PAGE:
The UK Treasury has revealed that it is drafting proposals to regulate private stablecoins, while also researching central bank digital currencies (CBDC) as an alternative to cash.

In a Announcement UK Chancellor of the Exchequer Rishi Sunak, published on November 9, noted the upcoming regulatory proposals alongside other objectives for the country’s financial services sector, including a review of the UK listing regime and support for green finance.

“New technologies such as stablecoins – privately issued digital currencies – can change the way people store and exchange their money, making payments cheaper and faster.”

The news intervenes amid a week of decisive negotiations the UK and the European Union following a post-Brexit trade deal. Chancellor Sunak said he hopes that in the future the UK’s financial services industry will “lead the global conversation about new technologies such as stablecoins and central bank digital currencies”:

“We are entering a new chapter in the history of financial services, renewing the UK’s position as the world’s leading financial center […] Our plans will ensure that the UK develops as an open, attractive and well-regulated market. “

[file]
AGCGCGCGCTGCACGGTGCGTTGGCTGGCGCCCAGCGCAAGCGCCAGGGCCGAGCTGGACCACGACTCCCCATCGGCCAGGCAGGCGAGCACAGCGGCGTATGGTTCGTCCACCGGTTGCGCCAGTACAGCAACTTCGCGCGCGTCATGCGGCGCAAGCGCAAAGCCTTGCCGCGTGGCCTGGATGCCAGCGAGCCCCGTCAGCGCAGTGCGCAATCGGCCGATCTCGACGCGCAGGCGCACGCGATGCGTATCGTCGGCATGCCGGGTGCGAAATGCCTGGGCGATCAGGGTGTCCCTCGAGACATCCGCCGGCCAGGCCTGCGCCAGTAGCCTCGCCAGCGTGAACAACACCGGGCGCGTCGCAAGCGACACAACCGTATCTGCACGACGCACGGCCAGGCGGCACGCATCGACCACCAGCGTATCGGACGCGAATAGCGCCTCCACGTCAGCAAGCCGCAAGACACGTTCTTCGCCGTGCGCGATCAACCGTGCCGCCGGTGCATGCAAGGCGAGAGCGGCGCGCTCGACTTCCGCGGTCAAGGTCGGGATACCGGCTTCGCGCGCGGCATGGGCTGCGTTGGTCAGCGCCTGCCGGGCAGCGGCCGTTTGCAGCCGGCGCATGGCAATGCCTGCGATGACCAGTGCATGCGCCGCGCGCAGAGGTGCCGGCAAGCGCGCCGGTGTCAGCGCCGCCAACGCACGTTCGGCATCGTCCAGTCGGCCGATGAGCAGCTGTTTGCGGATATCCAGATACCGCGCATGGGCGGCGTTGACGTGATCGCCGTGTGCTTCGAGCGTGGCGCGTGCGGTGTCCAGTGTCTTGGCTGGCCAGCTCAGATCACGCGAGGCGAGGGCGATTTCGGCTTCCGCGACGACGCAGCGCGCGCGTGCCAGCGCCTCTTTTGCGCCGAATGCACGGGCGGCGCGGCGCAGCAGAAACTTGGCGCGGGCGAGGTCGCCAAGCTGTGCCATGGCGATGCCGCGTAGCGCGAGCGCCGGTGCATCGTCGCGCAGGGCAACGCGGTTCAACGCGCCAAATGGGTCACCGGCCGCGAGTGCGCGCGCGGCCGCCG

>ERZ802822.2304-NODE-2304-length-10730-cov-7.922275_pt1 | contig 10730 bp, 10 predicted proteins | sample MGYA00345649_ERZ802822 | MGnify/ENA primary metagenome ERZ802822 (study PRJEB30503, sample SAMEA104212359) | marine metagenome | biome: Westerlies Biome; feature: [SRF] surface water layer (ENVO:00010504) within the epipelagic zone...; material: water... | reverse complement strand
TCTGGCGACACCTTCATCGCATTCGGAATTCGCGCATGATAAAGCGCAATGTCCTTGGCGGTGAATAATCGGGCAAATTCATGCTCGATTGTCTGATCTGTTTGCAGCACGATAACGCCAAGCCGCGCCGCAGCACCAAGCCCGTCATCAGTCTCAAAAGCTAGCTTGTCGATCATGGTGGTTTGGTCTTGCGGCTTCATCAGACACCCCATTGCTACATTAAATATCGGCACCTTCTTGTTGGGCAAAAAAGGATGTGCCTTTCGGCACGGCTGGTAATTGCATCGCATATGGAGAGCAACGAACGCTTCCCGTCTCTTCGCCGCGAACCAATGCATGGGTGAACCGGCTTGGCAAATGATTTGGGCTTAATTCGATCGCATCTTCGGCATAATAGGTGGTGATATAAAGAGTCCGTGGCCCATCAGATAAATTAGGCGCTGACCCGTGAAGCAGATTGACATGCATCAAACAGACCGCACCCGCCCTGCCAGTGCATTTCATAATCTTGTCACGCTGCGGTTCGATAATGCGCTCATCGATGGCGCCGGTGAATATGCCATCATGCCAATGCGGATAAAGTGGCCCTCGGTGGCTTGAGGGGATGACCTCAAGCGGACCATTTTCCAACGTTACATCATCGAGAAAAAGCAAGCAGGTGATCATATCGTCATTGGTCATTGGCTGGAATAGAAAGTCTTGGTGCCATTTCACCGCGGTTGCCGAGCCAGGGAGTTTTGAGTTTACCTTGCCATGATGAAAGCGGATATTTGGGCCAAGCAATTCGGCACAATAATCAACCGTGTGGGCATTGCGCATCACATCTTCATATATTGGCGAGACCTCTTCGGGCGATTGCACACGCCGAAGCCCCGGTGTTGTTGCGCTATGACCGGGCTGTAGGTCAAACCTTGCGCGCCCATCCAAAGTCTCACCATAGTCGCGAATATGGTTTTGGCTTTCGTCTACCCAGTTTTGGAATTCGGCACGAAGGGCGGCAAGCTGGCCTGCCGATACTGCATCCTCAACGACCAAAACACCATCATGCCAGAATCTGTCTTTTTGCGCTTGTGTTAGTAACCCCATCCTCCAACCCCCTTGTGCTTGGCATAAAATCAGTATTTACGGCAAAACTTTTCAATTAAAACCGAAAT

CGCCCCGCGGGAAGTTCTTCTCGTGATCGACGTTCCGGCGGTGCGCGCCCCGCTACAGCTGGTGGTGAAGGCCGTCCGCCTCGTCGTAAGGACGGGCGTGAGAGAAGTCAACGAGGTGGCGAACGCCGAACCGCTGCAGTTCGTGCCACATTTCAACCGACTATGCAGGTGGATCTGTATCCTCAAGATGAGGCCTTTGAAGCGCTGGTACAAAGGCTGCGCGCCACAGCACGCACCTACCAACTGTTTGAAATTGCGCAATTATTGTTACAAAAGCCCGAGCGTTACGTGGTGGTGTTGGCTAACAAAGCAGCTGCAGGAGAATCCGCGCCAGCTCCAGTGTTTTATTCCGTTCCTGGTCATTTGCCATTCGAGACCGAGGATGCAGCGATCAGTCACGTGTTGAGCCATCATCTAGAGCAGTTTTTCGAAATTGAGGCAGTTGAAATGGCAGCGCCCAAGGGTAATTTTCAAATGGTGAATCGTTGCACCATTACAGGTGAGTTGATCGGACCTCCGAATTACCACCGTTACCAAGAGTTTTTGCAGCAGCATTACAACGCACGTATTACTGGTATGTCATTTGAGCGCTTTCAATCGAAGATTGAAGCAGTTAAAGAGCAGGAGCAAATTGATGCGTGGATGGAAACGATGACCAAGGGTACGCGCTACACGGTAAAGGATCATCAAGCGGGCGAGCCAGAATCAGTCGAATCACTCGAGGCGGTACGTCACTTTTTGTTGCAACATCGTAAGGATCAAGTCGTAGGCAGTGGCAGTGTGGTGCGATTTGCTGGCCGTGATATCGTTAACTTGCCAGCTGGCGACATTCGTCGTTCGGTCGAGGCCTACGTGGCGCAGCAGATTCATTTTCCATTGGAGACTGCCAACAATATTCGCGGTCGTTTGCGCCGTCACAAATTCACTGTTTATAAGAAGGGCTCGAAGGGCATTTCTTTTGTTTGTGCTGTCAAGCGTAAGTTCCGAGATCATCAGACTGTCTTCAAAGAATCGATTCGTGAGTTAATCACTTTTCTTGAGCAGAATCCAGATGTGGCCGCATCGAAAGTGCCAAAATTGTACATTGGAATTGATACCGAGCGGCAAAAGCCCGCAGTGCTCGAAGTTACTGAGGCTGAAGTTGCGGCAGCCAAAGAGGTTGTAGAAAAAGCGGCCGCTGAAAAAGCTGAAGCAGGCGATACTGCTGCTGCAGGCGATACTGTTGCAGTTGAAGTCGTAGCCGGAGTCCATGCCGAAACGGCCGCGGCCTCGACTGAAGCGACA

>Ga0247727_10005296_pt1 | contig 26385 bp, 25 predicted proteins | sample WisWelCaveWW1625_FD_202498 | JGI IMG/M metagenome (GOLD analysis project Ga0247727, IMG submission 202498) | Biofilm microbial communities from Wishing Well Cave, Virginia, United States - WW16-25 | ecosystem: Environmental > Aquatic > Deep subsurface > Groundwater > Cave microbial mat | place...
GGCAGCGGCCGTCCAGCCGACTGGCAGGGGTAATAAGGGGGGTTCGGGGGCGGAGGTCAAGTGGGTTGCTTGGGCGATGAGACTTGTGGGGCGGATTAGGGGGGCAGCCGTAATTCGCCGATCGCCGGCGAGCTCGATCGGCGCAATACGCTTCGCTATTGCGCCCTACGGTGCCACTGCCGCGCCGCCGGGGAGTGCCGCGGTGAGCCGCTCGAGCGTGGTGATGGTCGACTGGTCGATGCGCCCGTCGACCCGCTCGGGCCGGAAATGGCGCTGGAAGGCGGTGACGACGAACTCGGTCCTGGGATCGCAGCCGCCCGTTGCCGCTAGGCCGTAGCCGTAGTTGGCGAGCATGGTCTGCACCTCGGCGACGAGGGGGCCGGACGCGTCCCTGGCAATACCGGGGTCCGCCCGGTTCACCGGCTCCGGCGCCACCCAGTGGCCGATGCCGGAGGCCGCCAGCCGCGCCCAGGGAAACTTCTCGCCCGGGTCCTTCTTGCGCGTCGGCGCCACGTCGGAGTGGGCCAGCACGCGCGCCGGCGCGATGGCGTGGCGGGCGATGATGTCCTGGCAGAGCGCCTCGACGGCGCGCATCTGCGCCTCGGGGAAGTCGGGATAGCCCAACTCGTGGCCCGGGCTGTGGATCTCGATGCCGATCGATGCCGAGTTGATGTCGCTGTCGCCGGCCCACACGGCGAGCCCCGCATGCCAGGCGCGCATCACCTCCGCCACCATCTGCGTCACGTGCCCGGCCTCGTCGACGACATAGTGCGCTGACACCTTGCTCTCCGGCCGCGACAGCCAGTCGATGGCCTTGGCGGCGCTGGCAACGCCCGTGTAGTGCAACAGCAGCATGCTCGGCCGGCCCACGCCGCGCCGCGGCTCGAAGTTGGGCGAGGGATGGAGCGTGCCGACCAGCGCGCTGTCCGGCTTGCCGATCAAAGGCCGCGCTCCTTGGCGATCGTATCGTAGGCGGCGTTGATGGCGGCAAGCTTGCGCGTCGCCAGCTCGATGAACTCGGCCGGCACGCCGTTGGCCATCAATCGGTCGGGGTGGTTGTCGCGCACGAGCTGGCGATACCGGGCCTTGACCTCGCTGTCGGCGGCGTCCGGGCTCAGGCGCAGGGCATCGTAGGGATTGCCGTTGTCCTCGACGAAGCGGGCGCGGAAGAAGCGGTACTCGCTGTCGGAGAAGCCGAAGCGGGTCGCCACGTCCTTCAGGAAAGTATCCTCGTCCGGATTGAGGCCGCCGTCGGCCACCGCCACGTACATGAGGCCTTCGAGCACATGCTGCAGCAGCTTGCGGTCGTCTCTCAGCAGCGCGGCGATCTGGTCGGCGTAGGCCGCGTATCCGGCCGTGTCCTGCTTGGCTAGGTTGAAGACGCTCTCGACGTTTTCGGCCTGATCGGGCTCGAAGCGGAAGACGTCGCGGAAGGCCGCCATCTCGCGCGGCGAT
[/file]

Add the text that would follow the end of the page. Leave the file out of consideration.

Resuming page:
While details are sparse, the announcement claims that the draft guidelines will require stablecoin initiatives to adhere to the same minimum standards as entities working with other payment methods.

The document also reveals that both the Central Bank of England and the Treasury are currently investigating a CBDC, with the Chancellor welcoming the work of the two departments regarding ‘whether and how central banks can issue their own digital currency in addition to cash. ‘.

The regulatory implications of stable tokens became a major concern following Facebook’s announcement of its plan to launch its digital currency Libra in June 2019.

Since then, European legislators have consistently called for the development of strict and clear regulatory guidelines before allowing private stablecoins take root within their jurisdictions, with an emphasis on concerns about monetary sovereignty and consumer protection.

In contrast, the UK Treasury Chancellor appears to have made a much sober assessment of the fast-growing stablecoin sector, noting that stable token initiatives will receive the same scrutiny as existing payment companies.

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